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We are actually analyzing the impact of migrating our current DataBase management system to the Entity Framework. As of today (before the migration), the product gives the ability for the end users to create their own object types within the ASP .Net application from the admin interface. These object types are then translated to DB table creation/deletion/update both for the fields and the tables. Typically, one user can create a new MyCar object type from the end-user interface, create some attributes, and once validated he can then create new values. This is obviously reflected in the database as a new MyCar table, two fields, and new inserts.

The main question I'm having relates to the way Entity Framework can be integrated so that we could as a first step query these tables through Linq queries. I know that ideally we should either use the code-first or the model-first approach but we want to proceed step by step.

After making a few researches it turns out that:

  1. The Entity Framework doesn't provide the ability to directly update the internal metadata
  2. We could take advantage of the dynamic Type creation so that the Entity Framework would be based on a code-first model (runtime, but still code-first :-)) and the dynamic queyword would allow us to retrieve the attributes through late binding. See this linq.

Hope that I provided the big picture. Please tell me if I'm missing anything and if the approach described in the second bullet point seems to be the right answer for my problem. One of the challenge is also that fields or types can be created: if I have to go through runtime-created types using reflection I won't be able to do that. In this case I could use appdomains (and recreate a new one whenever I have to do a reset) but this could introduce new issues (accessibility / performance / entity framework incompatiblility with types defined in other appdomains / ...).

I know quite well IQToolkit and I know how I could redefine the metadata at runtime easily without having to introduce .Net types - in this regard IQToolkit could be the prefered solution...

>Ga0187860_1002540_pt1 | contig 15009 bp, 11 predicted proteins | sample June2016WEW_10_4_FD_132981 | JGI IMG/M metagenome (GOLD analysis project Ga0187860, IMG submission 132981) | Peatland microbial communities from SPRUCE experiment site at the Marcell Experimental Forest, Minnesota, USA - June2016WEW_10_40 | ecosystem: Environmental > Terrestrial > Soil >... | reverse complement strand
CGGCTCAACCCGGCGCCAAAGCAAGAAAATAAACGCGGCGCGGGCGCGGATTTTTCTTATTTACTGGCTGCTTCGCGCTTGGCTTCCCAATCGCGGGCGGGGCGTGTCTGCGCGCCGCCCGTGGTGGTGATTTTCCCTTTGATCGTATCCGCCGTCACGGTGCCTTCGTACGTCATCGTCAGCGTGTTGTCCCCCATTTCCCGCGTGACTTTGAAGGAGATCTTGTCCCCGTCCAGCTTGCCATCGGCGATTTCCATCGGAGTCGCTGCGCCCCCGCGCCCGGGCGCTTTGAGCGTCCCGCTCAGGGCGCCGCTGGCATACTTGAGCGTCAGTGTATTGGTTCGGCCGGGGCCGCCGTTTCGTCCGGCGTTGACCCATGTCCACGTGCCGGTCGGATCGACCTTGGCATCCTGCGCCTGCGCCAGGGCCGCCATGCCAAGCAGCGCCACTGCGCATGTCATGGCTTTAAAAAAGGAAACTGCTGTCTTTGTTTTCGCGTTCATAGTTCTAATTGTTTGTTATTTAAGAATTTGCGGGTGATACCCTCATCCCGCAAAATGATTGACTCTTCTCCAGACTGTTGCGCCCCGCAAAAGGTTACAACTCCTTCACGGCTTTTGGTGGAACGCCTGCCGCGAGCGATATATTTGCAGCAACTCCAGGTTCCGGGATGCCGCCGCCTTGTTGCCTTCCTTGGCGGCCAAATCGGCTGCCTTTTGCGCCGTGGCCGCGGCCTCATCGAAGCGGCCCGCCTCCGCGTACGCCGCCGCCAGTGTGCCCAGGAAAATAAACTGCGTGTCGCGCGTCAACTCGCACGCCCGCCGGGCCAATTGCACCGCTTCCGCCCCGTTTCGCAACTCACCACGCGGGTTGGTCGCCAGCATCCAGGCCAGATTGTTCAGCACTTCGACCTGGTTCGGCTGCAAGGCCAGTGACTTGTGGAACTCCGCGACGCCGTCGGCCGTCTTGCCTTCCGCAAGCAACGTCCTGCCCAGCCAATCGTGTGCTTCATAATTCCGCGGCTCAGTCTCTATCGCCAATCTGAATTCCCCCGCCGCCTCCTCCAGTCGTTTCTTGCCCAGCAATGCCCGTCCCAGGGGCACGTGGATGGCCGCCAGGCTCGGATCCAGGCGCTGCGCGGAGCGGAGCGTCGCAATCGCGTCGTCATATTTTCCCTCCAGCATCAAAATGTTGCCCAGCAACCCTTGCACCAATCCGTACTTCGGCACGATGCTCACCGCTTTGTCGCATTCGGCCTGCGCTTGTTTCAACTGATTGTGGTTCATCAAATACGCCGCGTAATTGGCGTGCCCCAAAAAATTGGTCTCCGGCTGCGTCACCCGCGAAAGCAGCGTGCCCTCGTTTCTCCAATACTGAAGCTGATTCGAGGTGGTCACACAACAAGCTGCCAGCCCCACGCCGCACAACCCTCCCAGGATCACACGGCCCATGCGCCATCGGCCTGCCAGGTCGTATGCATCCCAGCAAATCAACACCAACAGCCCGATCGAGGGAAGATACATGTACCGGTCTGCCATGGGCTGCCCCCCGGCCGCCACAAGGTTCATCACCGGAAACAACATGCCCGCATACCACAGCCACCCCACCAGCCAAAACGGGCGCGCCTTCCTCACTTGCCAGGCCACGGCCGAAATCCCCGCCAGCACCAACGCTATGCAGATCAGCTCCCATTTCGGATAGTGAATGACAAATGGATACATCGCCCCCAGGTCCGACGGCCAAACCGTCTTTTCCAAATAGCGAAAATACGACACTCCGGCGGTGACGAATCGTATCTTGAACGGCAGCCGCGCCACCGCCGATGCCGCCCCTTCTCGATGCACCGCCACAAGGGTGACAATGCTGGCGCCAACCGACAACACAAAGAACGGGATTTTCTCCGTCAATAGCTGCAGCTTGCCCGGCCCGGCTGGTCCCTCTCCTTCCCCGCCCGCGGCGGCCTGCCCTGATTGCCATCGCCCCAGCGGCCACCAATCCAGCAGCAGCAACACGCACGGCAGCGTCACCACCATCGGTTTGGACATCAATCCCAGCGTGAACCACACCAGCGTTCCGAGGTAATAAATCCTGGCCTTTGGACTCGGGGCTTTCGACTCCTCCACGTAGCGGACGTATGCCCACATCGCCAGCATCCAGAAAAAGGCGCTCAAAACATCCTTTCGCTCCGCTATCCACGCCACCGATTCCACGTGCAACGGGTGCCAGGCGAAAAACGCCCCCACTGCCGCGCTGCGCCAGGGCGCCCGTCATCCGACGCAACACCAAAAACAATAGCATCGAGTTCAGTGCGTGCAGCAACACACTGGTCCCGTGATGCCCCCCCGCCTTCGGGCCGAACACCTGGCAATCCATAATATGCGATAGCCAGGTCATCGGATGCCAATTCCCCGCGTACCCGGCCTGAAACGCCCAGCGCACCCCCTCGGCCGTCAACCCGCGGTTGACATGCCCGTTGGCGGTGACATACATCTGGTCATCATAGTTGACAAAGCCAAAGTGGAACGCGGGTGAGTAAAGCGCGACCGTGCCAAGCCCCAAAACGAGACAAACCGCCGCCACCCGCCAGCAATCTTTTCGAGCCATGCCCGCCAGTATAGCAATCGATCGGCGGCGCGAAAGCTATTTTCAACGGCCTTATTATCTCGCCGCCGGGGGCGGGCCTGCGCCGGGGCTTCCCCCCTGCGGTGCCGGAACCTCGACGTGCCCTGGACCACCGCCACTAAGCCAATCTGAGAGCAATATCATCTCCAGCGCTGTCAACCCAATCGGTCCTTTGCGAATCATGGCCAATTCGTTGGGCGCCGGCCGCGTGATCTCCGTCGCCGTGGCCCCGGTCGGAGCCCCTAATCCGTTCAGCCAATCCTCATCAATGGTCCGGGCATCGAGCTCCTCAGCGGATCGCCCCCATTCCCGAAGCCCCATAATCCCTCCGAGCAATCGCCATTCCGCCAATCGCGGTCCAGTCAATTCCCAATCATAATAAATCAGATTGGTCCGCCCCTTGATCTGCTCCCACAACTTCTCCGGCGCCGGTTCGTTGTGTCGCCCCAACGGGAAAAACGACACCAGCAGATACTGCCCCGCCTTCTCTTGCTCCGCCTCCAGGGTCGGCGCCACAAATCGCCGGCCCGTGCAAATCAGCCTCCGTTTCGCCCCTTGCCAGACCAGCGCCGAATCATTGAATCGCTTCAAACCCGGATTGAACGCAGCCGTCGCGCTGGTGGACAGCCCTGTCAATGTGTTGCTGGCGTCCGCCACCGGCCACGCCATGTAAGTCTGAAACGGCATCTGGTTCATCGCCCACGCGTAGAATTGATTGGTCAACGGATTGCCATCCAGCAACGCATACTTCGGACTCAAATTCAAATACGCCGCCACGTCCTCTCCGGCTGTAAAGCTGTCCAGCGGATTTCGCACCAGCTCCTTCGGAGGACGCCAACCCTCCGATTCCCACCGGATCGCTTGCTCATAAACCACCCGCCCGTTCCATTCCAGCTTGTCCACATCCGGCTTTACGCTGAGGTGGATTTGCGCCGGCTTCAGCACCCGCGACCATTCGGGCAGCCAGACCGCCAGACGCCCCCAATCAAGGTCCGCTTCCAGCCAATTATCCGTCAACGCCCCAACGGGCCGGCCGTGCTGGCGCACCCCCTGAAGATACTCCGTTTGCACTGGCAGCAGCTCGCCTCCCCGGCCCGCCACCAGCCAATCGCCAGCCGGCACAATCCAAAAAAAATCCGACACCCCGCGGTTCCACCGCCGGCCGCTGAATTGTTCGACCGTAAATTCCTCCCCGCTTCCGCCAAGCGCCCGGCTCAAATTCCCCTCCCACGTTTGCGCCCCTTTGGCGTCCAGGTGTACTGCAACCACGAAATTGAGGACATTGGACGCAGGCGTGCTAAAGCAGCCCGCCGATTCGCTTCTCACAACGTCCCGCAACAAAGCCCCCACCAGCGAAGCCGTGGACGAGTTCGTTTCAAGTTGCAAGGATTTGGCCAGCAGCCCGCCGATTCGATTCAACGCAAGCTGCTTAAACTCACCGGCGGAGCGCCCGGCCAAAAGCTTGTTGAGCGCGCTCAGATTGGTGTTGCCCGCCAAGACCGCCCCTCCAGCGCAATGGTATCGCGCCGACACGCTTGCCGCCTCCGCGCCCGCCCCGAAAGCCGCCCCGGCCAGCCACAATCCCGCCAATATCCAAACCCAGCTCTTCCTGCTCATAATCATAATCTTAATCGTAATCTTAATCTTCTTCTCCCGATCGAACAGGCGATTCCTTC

Any suggestion are welcome!

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how are you going to work against the dynamically created types? It would mean that you would have to create all your queries dynamically as well. Also, once you start using a context based on your dynamically created model you won't be able to add any new types (I mean that will not work). I think that once you go down this road everything will be reflection based (slow), dynamic (complicated - especially Linq) very hard to maintain and debug. Also, what would be the benefit of using EF in such a solution? –  Pawel Oct 31 '12 at 21:49
    
Today, we are already working against the dynamically created types by constructing our SQL queries and going through the returned datasets. The idea is providing the possibility of using the Linq power to optimize and simplify the process of creating the SQL statements for simple queries and more complex queries (aggregation queries...). I agree that in this case everything will be reflection based throug h the dynamic keyword. I know that EF is wider than just a SQL generator but for now we cannot replace the whole metadata/DB generators. –  frblondin Nov 5 '12 at 12:14
    
If you don't know the types at design time you cannot write Linq queries therefore you need to generate expression trees dynamically. I am not sure if dynamic is a silver bullet here. I think you need to create a prototype - just 2 entities - and see if this is going to work. –  Pawel Nov 5 '12 at 17:55
    
We will for sure create a prototype and see the limitations. Turns out that linq query expressions are not allowed over dynamic source type so this will be very likely tricky... and require the usage of heavy expression trees. I will update this post hopefully in a few weeks and share our conclusions... –  frblondin Nov 9 '12 at 8:13
    
This is what I was afraid of - Linq requires types to be known at compile time.. –  Pawel Nov 9 '12 at 19:34

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